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ever heroic an undaunted death may appear, it is not what we should pray for. As Johnson lived the life of the righteous, his end was that of a Christian; he strictly fulfilled the injunction of the apostle, to work out his salvation with fear and trembling; and though his doubts and scruples were certainly very distressing to himself, they give his friends a pious hope, that he, who added to almost all the virtues of christianity, that religious humility which its great teacher inculcated, will, in the fulness of time, receive the reward promised to a patient continuance in welldoing.”]
Of his last moments, my brother', Thomas David, has furnished me with the following particulars:
“ The doctor, from the time that he was certain his death was near, appeared to be perfectly resigned, was seldom or never fretful or out of temper, and often said to his faithful servant, who gave me this account, ‘Attend, Francis, to the salvation of
your soul, which is the object of greatest importance:' he also explained to him passages in the scripture, and seemed to have pleasure in talking upon religious subjects.
“On Monday, the 13th of December, the day on which he died, a Miss Morris’, daughter to a particular friend of his, called, and said to Francis, that she begged to be permitted to see the doctor, that she might earnestly request him to give her his blessing. Francis went into the room, followed by the young lady, and delivered the message. The doctor turned himself in the bed, and said, 'God
? (See ante, vol. iv. P. 321.--Ed.]
* (She was the sister of a lady of the same name who appeared on the stage at Covent-garden as Juliet, in 1768, and died next year. She was a relation of Mr. Corbyn Morris, commissioner of the customs... European Magazine, Sept. 1799, p. 158.-ED:]
bless you, my dear! These were the last words he spoke. His difficulty of breathing increased till about seven o'clock in the evening, when Mr. Barber and Mrs. Desmoulins, who were sitting in the room, observing that the noise he made in breathing had ceased, went to the bed, and found he was dead.”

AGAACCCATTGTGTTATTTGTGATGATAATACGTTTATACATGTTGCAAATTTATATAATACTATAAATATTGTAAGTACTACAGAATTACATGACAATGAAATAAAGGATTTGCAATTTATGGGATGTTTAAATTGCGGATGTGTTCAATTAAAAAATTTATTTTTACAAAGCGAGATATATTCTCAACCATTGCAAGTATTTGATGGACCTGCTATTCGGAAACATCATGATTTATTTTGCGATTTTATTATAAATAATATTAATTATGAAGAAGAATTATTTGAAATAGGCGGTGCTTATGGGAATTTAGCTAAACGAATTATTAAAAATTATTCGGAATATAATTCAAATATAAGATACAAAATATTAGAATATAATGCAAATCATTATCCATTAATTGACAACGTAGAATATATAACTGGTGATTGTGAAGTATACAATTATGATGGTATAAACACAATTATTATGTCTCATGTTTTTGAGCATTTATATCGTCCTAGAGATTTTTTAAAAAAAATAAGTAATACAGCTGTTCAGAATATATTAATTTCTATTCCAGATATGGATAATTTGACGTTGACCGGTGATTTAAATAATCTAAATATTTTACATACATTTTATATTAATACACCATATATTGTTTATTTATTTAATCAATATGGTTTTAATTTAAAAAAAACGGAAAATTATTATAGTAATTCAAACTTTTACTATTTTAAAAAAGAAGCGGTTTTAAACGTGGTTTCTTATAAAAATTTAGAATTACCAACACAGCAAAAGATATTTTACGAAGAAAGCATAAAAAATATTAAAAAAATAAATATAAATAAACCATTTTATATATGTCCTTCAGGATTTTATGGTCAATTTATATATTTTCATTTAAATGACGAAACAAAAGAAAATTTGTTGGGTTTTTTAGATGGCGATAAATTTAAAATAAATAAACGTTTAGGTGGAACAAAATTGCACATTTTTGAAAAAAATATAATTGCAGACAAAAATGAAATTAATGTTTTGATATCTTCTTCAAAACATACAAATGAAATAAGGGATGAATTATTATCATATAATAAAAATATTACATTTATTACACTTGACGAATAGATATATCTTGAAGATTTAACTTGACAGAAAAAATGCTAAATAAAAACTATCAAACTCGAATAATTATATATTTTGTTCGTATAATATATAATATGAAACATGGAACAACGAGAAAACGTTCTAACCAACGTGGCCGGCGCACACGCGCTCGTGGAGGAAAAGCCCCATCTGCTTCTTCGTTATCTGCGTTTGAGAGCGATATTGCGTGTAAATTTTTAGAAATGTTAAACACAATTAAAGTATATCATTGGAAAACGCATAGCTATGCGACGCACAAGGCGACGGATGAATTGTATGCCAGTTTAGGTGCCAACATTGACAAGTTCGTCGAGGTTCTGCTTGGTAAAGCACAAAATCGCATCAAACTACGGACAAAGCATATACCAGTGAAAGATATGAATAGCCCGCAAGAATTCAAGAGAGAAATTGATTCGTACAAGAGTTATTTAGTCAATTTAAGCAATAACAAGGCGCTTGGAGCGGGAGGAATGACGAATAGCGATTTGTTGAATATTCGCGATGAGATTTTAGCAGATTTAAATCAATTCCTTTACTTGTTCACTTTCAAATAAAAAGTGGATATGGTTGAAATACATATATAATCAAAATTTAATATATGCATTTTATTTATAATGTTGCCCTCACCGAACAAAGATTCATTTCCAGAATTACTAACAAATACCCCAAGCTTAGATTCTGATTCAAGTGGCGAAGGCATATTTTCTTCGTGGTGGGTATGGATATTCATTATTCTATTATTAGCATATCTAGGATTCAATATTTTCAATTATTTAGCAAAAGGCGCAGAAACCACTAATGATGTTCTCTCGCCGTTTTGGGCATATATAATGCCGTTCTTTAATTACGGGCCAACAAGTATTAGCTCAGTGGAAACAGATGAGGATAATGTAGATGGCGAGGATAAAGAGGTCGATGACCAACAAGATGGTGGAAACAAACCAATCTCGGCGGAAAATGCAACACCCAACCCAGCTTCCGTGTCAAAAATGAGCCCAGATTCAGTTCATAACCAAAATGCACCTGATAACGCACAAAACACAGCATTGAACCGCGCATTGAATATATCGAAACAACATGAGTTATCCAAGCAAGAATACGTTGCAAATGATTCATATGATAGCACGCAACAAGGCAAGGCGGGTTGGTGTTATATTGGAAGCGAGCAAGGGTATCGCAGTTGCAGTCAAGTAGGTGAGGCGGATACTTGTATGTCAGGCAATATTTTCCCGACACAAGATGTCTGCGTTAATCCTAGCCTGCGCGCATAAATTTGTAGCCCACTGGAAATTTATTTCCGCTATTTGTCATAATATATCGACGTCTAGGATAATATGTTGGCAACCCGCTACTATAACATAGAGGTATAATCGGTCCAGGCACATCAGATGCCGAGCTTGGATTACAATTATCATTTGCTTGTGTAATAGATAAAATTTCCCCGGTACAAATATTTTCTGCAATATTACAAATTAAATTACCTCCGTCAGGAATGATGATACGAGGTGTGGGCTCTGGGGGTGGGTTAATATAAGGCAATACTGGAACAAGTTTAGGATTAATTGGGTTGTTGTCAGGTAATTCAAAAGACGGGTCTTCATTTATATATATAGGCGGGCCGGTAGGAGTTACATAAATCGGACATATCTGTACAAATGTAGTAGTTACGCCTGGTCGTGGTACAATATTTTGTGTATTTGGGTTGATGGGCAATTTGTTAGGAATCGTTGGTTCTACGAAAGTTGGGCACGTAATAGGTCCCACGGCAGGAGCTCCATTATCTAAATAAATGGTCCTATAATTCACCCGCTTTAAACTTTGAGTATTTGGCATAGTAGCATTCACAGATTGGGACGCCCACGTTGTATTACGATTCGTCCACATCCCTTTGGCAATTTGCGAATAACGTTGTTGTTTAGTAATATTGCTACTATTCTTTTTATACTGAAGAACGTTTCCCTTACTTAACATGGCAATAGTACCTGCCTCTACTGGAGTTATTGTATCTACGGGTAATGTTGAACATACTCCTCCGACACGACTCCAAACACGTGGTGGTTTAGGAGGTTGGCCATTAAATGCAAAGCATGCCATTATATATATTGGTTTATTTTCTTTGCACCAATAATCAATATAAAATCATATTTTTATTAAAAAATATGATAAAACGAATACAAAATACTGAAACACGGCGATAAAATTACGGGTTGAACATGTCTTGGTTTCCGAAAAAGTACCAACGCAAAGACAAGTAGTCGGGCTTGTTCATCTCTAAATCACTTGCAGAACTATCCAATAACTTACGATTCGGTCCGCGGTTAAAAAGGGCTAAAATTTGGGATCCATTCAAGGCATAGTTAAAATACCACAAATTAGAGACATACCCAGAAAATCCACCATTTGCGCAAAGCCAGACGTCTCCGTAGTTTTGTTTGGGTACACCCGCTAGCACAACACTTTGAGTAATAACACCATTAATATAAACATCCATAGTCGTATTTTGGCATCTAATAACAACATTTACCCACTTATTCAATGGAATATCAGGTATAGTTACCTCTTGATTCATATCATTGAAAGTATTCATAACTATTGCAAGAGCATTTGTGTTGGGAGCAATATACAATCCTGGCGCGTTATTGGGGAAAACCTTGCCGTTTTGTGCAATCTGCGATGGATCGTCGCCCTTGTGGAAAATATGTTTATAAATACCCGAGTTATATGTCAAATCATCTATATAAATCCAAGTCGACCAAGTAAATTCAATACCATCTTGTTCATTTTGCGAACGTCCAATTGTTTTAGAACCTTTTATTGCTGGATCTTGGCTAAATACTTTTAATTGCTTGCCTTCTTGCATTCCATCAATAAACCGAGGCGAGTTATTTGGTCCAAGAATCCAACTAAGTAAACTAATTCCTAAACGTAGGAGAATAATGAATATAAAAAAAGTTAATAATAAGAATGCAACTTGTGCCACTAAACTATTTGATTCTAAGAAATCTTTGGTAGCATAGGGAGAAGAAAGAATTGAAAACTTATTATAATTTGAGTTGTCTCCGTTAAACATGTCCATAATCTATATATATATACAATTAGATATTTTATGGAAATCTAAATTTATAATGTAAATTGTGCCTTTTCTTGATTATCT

[The following letter, written with an agitated hand, from the very chamber of death, by the amiable Mr. Langton, and obviously interrupted by his feelings, will not unaptly close the story of so long a friendship The letter is not addressed, but Mr. Langton's family believe it was intended for Mr. Boswell.
MY DEAR SIR,—After many conflicting hopes and fears respecting the event of this heavy return of illness which has assailed our honoured friend, Dr. Johnson, since his arrival from Lichfield, about four days ago
appearances grew more and more awful, and this afternoon at eight o'clock, when I arrived at his house to see how he should be going on, I was acquainted at the door, that about three quarters of an hour before, he had breathed his last. I am now writing in the room where his venerable remains exhibit a spectacle, the interesting solemnity of which, difficult as it would be in any sort to find terms to express, so to you, my dear sir, whose own sensations will paint it so strongly, it would be of all men the most superfluous to attempt to — -:]
The Reverend Mr. Strahan, who was the son of his friend, and had been always one of his great favourites, had, during his last illness, the satisfaction of contributing to soothe and comfort him. That gentleman's house at Islington, of which he is vicar, afforded Johnson, occasionally and easily, an agreeable change of place and fresh air; and he attended also upon him in town in the discharge of the sacred offices of his profession.